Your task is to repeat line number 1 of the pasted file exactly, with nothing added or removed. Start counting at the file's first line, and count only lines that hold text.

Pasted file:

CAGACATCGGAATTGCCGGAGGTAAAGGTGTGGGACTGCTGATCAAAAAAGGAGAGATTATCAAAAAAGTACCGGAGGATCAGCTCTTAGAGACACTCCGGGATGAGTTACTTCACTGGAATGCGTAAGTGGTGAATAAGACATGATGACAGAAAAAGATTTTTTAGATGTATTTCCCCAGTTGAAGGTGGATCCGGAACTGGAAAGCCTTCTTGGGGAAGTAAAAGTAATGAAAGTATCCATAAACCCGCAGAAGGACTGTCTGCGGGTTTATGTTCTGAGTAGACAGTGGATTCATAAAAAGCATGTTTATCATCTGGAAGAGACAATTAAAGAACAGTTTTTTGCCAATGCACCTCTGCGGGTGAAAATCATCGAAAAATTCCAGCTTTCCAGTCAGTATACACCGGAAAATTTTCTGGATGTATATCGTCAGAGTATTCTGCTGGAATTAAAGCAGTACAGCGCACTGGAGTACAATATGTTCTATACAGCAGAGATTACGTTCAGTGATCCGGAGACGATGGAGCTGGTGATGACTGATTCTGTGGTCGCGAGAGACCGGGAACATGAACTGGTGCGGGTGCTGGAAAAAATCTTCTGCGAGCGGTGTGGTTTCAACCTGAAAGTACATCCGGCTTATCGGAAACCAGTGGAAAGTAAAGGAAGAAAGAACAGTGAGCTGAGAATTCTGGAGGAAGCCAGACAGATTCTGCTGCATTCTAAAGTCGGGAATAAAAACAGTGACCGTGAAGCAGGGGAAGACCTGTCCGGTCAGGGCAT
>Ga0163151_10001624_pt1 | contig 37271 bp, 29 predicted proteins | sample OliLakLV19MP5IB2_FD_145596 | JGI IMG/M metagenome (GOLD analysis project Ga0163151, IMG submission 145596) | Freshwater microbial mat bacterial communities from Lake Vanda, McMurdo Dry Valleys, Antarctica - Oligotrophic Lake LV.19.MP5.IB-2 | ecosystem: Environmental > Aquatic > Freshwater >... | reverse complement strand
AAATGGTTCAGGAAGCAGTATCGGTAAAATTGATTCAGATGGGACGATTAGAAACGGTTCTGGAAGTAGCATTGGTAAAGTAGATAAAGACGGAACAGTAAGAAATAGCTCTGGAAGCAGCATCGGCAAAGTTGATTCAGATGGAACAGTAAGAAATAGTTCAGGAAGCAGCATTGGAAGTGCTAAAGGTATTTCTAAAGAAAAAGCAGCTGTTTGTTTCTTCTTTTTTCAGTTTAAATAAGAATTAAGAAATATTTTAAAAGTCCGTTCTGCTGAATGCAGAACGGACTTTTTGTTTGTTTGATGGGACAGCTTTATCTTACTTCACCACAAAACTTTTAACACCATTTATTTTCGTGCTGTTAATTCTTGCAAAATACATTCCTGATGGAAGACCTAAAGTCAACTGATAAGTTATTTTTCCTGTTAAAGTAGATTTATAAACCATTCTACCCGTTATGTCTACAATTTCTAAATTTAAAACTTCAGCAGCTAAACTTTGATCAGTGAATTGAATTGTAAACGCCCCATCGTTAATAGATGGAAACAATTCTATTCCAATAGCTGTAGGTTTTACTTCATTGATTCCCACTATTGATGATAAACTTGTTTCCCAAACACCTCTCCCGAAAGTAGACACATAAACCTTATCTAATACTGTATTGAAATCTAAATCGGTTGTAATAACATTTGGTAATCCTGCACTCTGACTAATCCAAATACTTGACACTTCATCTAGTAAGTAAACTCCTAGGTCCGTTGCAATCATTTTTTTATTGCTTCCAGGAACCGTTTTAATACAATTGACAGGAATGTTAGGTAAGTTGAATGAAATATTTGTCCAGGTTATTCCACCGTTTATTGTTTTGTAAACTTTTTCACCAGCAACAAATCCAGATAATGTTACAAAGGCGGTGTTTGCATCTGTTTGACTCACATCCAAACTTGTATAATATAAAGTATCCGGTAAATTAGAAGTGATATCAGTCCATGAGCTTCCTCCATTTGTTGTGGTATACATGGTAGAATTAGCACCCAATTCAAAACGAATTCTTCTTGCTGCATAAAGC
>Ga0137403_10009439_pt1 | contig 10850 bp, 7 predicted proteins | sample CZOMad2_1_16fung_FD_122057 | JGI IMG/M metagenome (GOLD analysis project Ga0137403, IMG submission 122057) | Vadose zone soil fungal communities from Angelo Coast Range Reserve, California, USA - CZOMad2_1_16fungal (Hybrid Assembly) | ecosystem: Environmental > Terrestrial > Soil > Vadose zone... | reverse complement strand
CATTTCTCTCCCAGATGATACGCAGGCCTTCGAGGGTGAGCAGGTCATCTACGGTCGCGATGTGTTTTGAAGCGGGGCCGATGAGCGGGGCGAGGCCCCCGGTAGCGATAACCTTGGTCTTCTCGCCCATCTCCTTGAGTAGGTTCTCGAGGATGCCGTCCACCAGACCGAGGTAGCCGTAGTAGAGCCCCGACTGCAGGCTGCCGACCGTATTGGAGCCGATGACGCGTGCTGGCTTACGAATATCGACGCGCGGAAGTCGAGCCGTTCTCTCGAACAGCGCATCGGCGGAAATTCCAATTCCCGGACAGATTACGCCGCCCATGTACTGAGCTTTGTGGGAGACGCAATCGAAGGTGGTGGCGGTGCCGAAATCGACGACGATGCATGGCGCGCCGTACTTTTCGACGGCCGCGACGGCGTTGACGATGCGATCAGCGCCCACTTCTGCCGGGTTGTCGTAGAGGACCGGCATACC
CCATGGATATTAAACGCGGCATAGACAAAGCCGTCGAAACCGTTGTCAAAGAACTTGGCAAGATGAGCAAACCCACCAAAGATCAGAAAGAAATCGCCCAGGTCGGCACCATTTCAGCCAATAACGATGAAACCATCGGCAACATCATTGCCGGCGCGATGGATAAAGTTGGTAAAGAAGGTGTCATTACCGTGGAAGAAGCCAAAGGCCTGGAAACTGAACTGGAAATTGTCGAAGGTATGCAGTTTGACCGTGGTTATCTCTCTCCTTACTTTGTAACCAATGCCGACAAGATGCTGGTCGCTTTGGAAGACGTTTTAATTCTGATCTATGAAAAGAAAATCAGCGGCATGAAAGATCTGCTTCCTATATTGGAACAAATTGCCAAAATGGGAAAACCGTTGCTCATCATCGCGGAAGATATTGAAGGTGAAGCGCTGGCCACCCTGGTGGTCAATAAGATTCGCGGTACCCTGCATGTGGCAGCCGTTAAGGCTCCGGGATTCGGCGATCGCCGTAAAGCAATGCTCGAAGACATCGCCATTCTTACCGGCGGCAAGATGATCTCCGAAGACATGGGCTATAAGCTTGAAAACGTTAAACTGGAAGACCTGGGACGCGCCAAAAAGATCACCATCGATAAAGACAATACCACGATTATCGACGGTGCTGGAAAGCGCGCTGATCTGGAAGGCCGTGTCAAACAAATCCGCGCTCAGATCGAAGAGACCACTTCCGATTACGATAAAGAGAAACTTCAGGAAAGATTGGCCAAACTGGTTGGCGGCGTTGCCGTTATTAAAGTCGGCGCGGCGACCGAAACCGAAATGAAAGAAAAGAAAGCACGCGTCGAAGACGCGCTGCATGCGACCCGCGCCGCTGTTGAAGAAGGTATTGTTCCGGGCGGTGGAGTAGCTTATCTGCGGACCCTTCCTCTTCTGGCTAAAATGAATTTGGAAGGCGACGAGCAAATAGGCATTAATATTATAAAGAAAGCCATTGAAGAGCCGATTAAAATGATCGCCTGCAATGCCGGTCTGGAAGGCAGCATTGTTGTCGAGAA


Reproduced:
CAGACATCGGAATTGCCGGAGGTAAAGGTGTGGGACTGCTGATCAAAAAAGGAGAGATTATCAAAAAAGTACCGGAGGATCAGCTCTTAGAGACACTCCGGGATGAGTTACTTCACTGGAATGCGTAAGTGGTGAATAAGACATGATGACAGAAAAAGATTTTTTAGATGTATTTCCCCAGTTGAAGGTGGATCCGGAACTGGAAAGCCTTCTTGGGGAAGTAAAAGTAATGAAAGTATCCATAAACCCGCAGAAGGACTGTCTGCGGGTTTATGTTCTGAGTAGACAGTGGATTCATAAAAAGCATGTTTATCATCTGGAAGAGACAATTAAAGAACAGTTTTTTGCCAATGCACCTCTGCGGGTGAAAATCATCGAAAAATTCCAGCTTTCCAGTCAGTATACACCGGAAAATTTTCTGGATGTATATCGTCAGAGTATTCTGCTGGAATTAAAGCAGTACAGCGCACTGGAGTACAATATGTTCTATACAGCAGAGATTACGTTCAGTGATCCGGAGACGATGGAGCTGGTGATGACTGATTCTGTGGTCGCGAGAGACCGGGAACATGAACTGGTGCGGGTGCTGGAAAAAATCTTCTGCGAGCGGTGTGGTTTCAACCTGAAAGTACATCCGGCTTATCGGAAACCAGTGGAAAGTAAAGGAAGAAAGAACAGTGAGCTGAGAATTCTGGAGGAAGCCAGACAGATTCTGCTGCATTCTAAAGTCGGGAATAAAAACAGTGACCGTGAAGCAGGGGAAGACCTGTCCGGTCAGGGCAT